If you tuned into last night’s debate or have spent any amount of time following this year’s race, you know blame is now the name of the game in the 2020 presidential election.
Every affliction must be assigned a villain.
It wasn’t always so. Let me describe a true-life scene for you.
Record deaths from the virus were mounting, taxing hospitals beyond their capacity. On one day alone, over 60 desperate calls for medical help in New York City go unaided.
Meanwhile, a blizzard in North Dakota killed 34 people and a deadly tornado outbreak was sweeping through the South, killing dozens in its path. On Palm Sunday, twisters claimed the lives of 380 people throughout the Midwest and South. Days later, seven violent F4 tornadoes devastate Mississippi, Alabama and Tennessee.
Compounding the gathering woes was a deadly, category 2 hurricane in Louisiana, swamping low-lying properties and washing out roads and railroad tracks.
There was more.
In a single day, 5 wildfires ravage the dried-out Adirondacks.
In Chicago and Independence, Kansas, race riots with police rage, while another wicked feud is averted in Arkansas.
Our current life in 2020, the apocalyptic consequences of gross presidential mismanagement and/or the reckless ignoring of cataclysmic climate change?
Rather, a snapshot of President Woodrow Wilson’s America one-hundred years ago in 1920, just as the death toll for the Spanish flu pandemic approached 675,000 in the United States and 5 million across the globe.
By 1920, Wilson was in his second term, hampered by a stroke suffered a year earlier, but still riding high from being awarded the Nobel Peace Prize for helping negotiate the peace treaty to end World War I.
Yet, despite the escalating death toll attributable to the influenza, Wilson made no public statements about it throughout the multiple-year pandemic.
No daily press briefings. No big speeches.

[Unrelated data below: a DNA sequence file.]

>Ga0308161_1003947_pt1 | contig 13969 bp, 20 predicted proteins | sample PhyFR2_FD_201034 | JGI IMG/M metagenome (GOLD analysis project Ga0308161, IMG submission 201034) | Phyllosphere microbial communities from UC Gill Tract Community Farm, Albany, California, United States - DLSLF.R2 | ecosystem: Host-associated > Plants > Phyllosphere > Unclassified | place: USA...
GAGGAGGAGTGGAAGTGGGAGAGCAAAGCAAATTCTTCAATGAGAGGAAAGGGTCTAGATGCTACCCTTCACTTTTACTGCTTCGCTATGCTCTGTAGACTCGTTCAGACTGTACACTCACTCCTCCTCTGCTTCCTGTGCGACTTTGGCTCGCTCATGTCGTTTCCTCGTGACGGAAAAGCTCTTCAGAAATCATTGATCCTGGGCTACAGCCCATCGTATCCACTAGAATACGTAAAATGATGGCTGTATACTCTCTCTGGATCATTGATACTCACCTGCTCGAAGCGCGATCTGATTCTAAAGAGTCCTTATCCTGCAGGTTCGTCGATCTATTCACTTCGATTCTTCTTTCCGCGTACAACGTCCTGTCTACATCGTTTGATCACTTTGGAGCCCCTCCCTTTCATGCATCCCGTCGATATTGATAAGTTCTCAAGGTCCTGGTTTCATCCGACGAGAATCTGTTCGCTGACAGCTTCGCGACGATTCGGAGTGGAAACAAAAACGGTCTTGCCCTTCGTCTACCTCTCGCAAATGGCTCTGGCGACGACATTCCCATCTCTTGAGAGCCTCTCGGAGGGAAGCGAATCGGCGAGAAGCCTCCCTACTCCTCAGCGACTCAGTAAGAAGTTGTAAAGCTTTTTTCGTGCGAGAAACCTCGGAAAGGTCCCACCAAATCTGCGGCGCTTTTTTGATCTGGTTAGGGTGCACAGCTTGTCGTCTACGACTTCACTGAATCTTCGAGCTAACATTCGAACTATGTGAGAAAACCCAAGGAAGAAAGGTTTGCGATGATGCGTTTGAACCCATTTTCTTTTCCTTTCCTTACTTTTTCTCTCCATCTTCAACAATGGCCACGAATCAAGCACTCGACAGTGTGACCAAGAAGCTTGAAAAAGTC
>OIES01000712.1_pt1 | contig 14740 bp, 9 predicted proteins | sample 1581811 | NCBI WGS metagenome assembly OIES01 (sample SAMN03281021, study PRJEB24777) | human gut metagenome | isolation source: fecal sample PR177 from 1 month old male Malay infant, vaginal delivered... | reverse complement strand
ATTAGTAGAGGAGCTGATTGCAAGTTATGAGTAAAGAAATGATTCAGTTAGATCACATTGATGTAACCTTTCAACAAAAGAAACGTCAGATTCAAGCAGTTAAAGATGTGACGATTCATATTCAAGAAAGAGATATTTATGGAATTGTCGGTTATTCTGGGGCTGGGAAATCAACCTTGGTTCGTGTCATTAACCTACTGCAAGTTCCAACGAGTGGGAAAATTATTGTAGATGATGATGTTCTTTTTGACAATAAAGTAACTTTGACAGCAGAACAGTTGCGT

Not a single word.
Historians have long suggested Wilson was singularly focused on World War I, but by the end of 1920, hostilities in Europe had been over for two years.
I suspect he didn’t say anything about it because nobody was blaming him for it.
Once upon a time, Americans didn’t expect their president or their government to solve every problem. They understood that some things were outside not only a politician’s control, but also mankind’s.
They recognized that government can try to minimize and mitigate catastrophes, but in an open society, bad things happen. It’s inevitable. It’s the story of humanity.
It’s a doctor’s job to alleviate suffering, but it’s God’s to cure.
In other words, men and women can help – but only God can heal. As government takes a more active role in people’s lives, that’s become something of a foreign concept.
In fact, many now rely on government far more than God.
Tragically, tens of millions of deaths have been attributable to disease and natural disasters over the centuries. Perhaps some plagues and pandemics could have been avoided or reduced if people knew then what we know now – but hindsight is always 20/20.
Countless natural disasters struck the world long before the proliferation of fossil fuels and charges of carbon and ozone pollution. From floods to fires, catastrophes preceded cars and factory chimneys.
Despite presiding as president in the midst of the explosion of a global pandemic, Democrat Woodrow Wilson was lionized, with The New York Times lauding him for his “unflagging zeal and devotion.”
As a Christian, I try to look inward before casting stones outward. I also recognize there are so many difficult things happening in this world that are outside of my control, like disease and natural disasters. Why God allows suffering like COVID-19 is the type of question people have been asking for ages, but I do know He uses everything to accomplish His purposes.
“The problem with the world is it blames problems on things besides sin and identifies salvation on things outside God,” says my friend, pastor Dr. Tim Keller.
I’m not going to hold my breath waiting for sin to catch the blame for our current challenges – but in the “blame game,” that’s the hands-down winner.
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